Deaf Zimbabwe Trust joins fight against sexual abuse


Harare (New Ziana) –Members of the public who sexually abuse persons with intellectual disabilities should not think that they will always get away with it, as some of the victims are able to bring the matter to light and to identify the perpetrators.

The Deaf Zimbabwe Trust said this on Tuesday as part of its messages for the 16 Days of Activism Against Gender Based Violence campaign.

DZT legal officer Isaac Mwale told New Ziana that in April this year they handled a case of a 26-year-old woman from Sadza area of Chivhu, Mashonaland East province who has an intellectual disability, who caused the arrest of eight perpetrators who had raped her on different occasions.

Mwale said the woman was able to find ways of bringing the matter to light, resulting in the perpetrators being arrested and brought to justice.

“Perpetrators of SGBV often assume that women and girls with intellectual disabilities can never report cases because they will not be able to testify due their disability. That is not always the case,” he said.

He said the DZT operates a department that offers legal support mainly to women and young girls who would have fallen victim violent sexual crimes.

“This lady the matter was brought to us around April. They could not understand what she was saying, and the matter was referred to us,” he said.

The people who raped the woman thought that she was deaf and yet she was hard of hearing, Mwale said.

“She had low hearing, but the issue was not hearing impairment per se, it was an intellectual issue. She had trouble comprehending information when spoken to. She did not recall the dates and time, but she was able to recall the violent events the way they happened,” he said.

Mwale said the matter first came out through her husband who thought she was trying to tell her that she was pregnant.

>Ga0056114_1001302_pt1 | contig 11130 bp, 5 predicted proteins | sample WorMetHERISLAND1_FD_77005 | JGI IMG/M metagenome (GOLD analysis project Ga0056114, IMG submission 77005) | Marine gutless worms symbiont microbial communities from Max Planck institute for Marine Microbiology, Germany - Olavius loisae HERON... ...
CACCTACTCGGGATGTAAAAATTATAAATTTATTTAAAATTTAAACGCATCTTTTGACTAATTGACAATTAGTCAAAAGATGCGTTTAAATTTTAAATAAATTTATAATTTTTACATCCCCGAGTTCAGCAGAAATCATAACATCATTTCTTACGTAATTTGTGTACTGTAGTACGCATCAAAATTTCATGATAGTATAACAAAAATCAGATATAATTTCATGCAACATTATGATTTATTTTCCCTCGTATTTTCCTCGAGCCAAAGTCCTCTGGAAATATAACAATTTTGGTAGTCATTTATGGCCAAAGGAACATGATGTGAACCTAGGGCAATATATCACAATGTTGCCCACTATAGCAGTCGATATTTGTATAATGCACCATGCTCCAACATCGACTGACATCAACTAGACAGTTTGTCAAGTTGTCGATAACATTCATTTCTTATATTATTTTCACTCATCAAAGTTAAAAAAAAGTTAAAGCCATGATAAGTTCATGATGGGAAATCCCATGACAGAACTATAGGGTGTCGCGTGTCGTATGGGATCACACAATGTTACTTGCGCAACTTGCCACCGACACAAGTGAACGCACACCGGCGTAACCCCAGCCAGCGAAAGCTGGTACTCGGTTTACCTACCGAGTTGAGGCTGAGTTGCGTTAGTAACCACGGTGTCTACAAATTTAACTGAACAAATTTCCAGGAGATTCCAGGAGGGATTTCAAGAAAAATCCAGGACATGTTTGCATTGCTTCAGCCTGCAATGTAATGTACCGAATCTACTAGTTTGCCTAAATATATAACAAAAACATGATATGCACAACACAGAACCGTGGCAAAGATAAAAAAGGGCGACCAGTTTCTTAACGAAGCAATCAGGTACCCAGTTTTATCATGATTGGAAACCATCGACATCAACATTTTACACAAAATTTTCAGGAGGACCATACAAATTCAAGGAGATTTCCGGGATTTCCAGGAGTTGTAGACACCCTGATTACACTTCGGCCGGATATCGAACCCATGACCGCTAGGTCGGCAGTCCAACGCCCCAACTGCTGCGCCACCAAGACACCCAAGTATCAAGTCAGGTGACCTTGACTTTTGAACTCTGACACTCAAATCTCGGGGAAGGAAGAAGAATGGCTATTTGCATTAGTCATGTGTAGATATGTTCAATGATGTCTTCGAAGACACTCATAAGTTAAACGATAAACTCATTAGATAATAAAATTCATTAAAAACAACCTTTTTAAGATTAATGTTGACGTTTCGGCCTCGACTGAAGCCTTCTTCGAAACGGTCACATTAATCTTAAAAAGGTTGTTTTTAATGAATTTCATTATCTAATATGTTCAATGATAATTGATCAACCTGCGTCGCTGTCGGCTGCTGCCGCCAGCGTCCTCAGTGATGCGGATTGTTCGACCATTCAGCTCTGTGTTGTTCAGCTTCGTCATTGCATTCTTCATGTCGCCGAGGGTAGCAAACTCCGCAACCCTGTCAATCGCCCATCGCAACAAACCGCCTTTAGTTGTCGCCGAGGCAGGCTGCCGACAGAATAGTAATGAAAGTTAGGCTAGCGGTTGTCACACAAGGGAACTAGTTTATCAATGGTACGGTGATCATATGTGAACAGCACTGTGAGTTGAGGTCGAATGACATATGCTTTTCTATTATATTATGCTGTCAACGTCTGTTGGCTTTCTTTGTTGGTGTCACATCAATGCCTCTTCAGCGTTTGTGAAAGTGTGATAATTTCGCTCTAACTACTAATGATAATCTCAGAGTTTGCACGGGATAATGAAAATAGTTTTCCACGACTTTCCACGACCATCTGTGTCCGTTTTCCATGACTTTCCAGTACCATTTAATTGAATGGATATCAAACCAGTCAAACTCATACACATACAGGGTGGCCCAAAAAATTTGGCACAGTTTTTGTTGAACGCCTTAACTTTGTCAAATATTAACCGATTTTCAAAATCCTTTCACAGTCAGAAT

After the woman kept bringing up the matter the husband later understood what she was telling him, and when it emerged that one of the people was his friend, he chucked her from the house, and she went back to stay with her mother.

“They took her to the police who asked her if she knew the people who did that, lucky enough she was able to identify them. They were all village members, and she could recall like how many times, when, where and how it happened. Unfortunately, it could be more than eight times and these men were taking advantage of her intellectual disability thinking she will never recall what happened.”

The 16 Days of Activism against Gender-Based Violence is an annual international campaign that kicks off on 25 November, the International Day for the Elimination of Violence against Women, and runs until 10 December, Human Rights Day.

It was started by activists at the inauguration of the Women’s Global Leadership Institute in 1991 and it continues to be coordinated each year by the Center for Women’s Global Leadership.

The campaign is used as an organizing strategy by individuals and organizations around the world to call for the prevention and elimination of violence against women and girls.
New Ziana

Comments are closed.